I fight authority, Authority always wins
Well, I fight authority, Authority always wins
Well, I've been doing it since I was a young kid
I come out grinnin'
Well, I fight authority, Authority always wins
Excerpt from the John Mellencamp song “When I Fight Authority”
Okay, I’m sure it wasn’t my first brush with authority and it certainly wouldn’t be my last but it is one of the the first ones I remember.
Man, trying to be “cool” in the late 60’s and early 70’s was pretty hard. All around me boys my age were growing their hair long, wearing peace signs, smoking dope and listening to all kinds of crazy music. Yes, the times were indeed a changin’.
Except in the borgo household.
My father came over to the United States from Germany sometime back in 1927 when he was nine or ten years old. He was a product of discipline, staunchly conservative, fearful of change and a strict authoritarian. My mom was subservient, quiet and administered to his every whim. In other words, they were the perfect couple. I wasn’t born until she was forty years old which was practically unheard of back in 1958. They never came right out and said I was a “mistake” but somehow deep inside, I just knew. Anyway, they were set in their ways and no amount of cajoling, reasoning, begging or throwing of temper tantrums would veer them from their course.
When I graduated 8th grade I got a few envelopes and cards that contained the one thing I wanted most. Forget the kind words and sentiments, Oh, those were nice but the cash inside was better. When I pooled that money with the amount I already had stashed away I had enough put aside to get me what I wanted most in life and that thing was a stereo set. Yup, a turntable, two speakers with an 8-track tape player built in and radio that got FM stations as an added bonus. I know that doesn’t seem like a big deal in today’s world but back then that was my ticket to nirvana.
It wasn’t long before I saved up some more money and began buying albums like they were going out of style. Black Sabbath, Led Zeppelin, The Who, The Doors, Traffic, Emerson, Lake and Palmer, Moody Blues, Alice Cooper, Deep Purple and a host of others all burst forth from the borgo bedroom at a decibel level you’d most likely find on an airport runway. I’d be in my room with the door closed playing air guitar or drums and imagining myself on stage in front of thousands and thousands of fans all screaming my name and wanting “more”, “more”, “more”.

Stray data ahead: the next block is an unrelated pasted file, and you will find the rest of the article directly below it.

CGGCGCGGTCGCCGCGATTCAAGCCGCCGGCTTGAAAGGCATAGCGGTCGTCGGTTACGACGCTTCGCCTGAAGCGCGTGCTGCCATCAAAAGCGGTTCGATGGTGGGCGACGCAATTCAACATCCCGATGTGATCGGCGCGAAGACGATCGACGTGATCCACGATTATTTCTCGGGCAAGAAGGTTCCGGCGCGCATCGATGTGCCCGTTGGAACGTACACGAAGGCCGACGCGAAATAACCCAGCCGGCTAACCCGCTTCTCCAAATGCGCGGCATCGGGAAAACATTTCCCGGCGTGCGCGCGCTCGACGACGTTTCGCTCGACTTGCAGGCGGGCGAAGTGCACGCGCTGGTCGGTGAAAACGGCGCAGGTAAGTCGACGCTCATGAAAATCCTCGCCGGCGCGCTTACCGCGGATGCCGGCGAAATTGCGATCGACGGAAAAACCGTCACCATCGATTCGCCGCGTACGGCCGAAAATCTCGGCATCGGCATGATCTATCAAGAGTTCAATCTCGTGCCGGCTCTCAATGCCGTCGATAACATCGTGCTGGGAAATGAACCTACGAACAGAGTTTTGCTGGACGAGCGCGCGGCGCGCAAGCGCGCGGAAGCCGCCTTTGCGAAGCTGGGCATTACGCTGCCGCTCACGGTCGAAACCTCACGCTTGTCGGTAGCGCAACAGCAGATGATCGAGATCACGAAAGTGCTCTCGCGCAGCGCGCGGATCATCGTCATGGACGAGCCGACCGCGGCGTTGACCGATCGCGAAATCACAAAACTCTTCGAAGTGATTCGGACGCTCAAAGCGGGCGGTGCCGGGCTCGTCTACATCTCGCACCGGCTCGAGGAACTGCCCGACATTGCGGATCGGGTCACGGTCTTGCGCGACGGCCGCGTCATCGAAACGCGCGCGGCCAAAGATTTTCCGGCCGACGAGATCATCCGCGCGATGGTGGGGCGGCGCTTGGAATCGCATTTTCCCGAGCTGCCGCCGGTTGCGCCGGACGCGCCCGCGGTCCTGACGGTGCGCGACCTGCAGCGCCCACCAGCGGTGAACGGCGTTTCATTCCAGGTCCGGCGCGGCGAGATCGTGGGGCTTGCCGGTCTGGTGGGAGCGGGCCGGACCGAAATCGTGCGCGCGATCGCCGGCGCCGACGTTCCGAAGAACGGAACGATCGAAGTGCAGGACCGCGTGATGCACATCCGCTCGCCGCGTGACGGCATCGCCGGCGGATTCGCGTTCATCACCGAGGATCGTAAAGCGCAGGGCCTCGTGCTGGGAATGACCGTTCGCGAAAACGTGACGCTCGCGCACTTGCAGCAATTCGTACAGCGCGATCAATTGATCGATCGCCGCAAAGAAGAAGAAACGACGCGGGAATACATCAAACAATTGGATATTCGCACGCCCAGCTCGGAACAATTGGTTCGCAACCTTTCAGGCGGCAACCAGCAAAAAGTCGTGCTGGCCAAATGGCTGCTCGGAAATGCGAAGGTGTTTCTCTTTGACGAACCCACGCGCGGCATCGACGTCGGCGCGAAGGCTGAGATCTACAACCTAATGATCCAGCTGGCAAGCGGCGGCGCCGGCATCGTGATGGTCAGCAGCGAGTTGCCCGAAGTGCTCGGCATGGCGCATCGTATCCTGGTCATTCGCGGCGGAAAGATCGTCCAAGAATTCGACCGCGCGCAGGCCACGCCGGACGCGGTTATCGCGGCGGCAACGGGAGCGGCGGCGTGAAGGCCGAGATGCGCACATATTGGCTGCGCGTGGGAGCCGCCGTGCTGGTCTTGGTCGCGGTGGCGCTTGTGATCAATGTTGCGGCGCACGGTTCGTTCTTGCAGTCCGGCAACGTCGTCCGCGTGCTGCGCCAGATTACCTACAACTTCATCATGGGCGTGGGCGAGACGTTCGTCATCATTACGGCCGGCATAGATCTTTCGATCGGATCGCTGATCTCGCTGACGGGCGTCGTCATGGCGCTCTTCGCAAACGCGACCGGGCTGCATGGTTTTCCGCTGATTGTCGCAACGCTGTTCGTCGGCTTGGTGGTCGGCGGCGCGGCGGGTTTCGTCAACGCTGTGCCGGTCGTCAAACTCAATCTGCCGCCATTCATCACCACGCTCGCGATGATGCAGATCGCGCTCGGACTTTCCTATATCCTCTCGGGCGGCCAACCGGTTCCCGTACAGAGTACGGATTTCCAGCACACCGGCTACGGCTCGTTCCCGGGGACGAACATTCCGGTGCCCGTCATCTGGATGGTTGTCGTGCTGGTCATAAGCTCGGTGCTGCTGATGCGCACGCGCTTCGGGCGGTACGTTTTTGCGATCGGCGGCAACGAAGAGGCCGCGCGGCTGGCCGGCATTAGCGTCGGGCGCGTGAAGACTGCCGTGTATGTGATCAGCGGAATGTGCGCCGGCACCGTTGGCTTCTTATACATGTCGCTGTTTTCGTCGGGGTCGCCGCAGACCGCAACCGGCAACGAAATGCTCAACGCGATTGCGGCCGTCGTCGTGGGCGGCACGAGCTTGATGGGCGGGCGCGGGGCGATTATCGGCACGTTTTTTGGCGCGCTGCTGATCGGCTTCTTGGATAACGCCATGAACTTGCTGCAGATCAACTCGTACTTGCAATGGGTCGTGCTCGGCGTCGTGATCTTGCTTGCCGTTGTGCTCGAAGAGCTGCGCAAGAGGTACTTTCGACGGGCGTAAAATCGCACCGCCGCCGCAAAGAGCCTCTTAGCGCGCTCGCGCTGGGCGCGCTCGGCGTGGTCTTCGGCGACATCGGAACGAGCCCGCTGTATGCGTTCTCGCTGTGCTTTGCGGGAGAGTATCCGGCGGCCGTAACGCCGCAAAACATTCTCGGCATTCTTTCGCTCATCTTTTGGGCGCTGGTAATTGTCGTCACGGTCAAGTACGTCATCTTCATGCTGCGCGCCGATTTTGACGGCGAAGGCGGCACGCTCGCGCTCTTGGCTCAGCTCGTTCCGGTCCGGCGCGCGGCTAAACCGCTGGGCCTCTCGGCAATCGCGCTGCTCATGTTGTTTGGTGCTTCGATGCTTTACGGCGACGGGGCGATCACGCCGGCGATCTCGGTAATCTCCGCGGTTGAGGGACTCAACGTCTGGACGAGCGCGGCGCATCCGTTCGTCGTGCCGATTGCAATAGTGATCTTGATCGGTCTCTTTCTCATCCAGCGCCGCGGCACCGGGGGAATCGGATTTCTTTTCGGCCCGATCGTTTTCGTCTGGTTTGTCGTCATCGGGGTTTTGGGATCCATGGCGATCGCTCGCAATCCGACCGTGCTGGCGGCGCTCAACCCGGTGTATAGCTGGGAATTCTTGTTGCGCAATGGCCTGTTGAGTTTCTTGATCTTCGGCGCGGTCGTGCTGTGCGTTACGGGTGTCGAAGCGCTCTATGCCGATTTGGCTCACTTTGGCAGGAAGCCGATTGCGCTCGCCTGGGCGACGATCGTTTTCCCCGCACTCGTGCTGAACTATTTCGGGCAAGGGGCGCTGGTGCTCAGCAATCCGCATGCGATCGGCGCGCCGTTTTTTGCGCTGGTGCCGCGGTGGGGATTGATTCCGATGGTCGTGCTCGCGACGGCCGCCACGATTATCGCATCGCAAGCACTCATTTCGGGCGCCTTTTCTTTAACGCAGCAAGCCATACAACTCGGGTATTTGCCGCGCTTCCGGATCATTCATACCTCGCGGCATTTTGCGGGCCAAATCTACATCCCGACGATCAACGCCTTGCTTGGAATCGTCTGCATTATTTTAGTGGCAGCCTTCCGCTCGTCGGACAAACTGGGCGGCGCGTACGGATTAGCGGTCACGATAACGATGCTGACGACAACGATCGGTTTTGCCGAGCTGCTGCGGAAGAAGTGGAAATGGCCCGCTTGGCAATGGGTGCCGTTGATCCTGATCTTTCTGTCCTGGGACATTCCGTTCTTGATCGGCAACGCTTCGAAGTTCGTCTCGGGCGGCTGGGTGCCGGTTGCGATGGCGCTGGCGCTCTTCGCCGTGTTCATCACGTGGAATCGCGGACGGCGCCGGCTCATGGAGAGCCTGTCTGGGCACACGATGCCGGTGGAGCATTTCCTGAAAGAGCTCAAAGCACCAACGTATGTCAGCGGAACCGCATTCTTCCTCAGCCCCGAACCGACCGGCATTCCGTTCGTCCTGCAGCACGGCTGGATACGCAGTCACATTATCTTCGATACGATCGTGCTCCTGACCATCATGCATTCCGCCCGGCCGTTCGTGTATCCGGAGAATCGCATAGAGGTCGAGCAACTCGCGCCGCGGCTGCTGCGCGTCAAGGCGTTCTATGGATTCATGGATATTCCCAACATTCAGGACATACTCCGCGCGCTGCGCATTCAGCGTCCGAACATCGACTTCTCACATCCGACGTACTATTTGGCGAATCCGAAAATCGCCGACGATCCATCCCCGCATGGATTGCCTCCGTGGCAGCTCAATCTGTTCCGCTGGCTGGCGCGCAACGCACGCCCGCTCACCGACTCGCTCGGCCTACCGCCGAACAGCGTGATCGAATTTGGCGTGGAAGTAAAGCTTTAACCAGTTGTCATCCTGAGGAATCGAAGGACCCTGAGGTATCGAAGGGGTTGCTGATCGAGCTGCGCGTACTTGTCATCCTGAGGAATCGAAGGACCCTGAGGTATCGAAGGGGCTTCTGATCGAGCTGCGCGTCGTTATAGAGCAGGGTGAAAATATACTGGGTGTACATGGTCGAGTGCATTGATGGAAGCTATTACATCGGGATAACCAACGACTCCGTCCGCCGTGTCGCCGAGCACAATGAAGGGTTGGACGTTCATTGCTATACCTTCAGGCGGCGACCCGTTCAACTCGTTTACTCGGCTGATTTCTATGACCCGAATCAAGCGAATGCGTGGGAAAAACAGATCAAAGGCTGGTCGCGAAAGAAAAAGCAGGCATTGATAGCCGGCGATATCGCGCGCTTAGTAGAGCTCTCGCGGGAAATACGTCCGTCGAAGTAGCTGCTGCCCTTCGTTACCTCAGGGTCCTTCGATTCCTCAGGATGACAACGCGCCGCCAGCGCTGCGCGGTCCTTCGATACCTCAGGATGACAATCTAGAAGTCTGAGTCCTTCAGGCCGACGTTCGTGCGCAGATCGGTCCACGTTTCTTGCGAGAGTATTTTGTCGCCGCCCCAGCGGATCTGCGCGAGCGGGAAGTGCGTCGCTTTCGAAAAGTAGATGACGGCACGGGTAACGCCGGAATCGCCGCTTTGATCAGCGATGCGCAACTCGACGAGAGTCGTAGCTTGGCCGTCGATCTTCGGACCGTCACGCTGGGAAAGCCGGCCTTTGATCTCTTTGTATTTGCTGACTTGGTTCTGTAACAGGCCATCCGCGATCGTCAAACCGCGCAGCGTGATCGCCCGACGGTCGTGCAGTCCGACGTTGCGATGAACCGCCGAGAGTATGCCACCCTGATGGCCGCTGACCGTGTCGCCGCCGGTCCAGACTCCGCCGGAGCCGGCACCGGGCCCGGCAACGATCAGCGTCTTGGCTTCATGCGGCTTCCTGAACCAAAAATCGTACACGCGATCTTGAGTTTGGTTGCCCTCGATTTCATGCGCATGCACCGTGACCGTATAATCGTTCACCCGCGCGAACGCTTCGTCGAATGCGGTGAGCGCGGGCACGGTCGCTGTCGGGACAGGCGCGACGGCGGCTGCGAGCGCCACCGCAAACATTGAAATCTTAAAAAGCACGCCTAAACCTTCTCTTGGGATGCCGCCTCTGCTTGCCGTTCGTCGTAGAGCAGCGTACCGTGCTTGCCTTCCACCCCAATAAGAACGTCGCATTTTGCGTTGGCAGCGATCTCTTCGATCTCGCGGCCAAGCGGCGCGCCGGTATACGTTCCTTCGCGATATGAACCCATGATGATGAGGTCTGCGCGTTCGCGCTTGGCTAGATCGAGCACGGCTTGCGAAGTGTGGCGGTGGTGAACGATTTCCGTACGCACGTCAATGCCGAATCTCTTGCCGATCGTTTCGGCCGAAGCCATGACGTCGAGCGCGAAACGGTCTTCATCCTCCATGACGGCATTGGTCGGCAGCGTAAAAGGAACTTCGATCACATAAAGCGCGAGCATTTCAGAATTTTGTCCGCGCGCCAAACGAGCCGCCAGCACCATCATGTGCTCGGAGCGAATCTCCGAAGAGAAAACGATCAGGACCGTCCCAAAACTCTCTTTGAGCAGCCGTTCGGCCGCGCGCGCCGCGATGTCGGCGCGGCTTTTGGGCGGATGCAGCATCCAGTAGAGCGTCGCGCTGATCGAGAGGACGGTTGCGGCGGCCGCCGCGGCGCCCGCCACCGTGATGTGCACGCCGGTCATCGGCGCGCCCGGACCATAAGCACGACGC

Meanwhile back at the ranch, “borgo the Elder” was having none of it. I’d get through a couple of songs when the inevitable pounding on the door would come and the accompanying voice would boom:
”TURN THAT SHIT DOWN! I SWEAR TO GOD, IF YOU DON’T TURN THAT SHIT DOWN I’M GONNA THROW THAT THING OUT THE FUCKIN’ WINDOW.”
Of course, not wanting to risk that little bit of parental advice, I’d comply but it seemed as if I’d lost something. He got less and less tolerant of the volume level and I had to play my records so low that I could barely hear them.
Then, something really strange happened. I think I borrowed some Crosby, Stills, and Nash records from one of my friends and was listening to Suite: Judy Blue Eyes and some of their other stuff when the inevitable knock on the door came. I thought to myself “Jeezuz fuckin’ Christ, here we go again.”
Here’s the dialogue as best as I remember it.
borgo: “Yeah, I know, I know, I know , turn it down.”
borgo the Elder: “Open the door”
It’s at this time that I had a mental image of my turntable, two speakers with an 8-track tape player built in and a radio that got FM stations go flying out my bedroom window and finding its final resting place in a crumpled heap on the cement that qualified as our back yard.
borgo: (exasperated) “What?”
borgo the Elder: “That shit ain’t half bad, at least those assholes can harmonize.”
I think shortly afterwards my taste in music began to change towards the mellow. Now it was a steady diet of James Taylor, Van Morrison, Joni Mitchell, Simon and Garfunkel and other similar sounds emanating from the four walls of my bedroom. Don’t get me wrong, the knocks would still come every now and then but they sure didn’t come with the frequency or intensity as they once did.
As for me, I still wasn’t allowed to grow my hair long, wear bell bottoms (which in a way as I look back on it now, was probably a good thing) or flash peace signs around the house. I still wasn’t allowed to use the words “cool” or “man” around my father because he thought they were disrespectful. Maybe that was because English was his second language and he once told me to try to use words to express myself without sounding like a “god damn idiot”. Maybe it was because he was a typical stubborn German who thought his way was the only way.
But, if you want to change somebody, you have to start somewhere and I guess that little shift in my taste of music might have done just that.
Maybe, this time authority didn’t win. Maybe this time, at least I fought it to a draw.
As for that other “heavy music” that I started out with, I still managed to listen to it only now I did it through the wonder and the magic of headphones.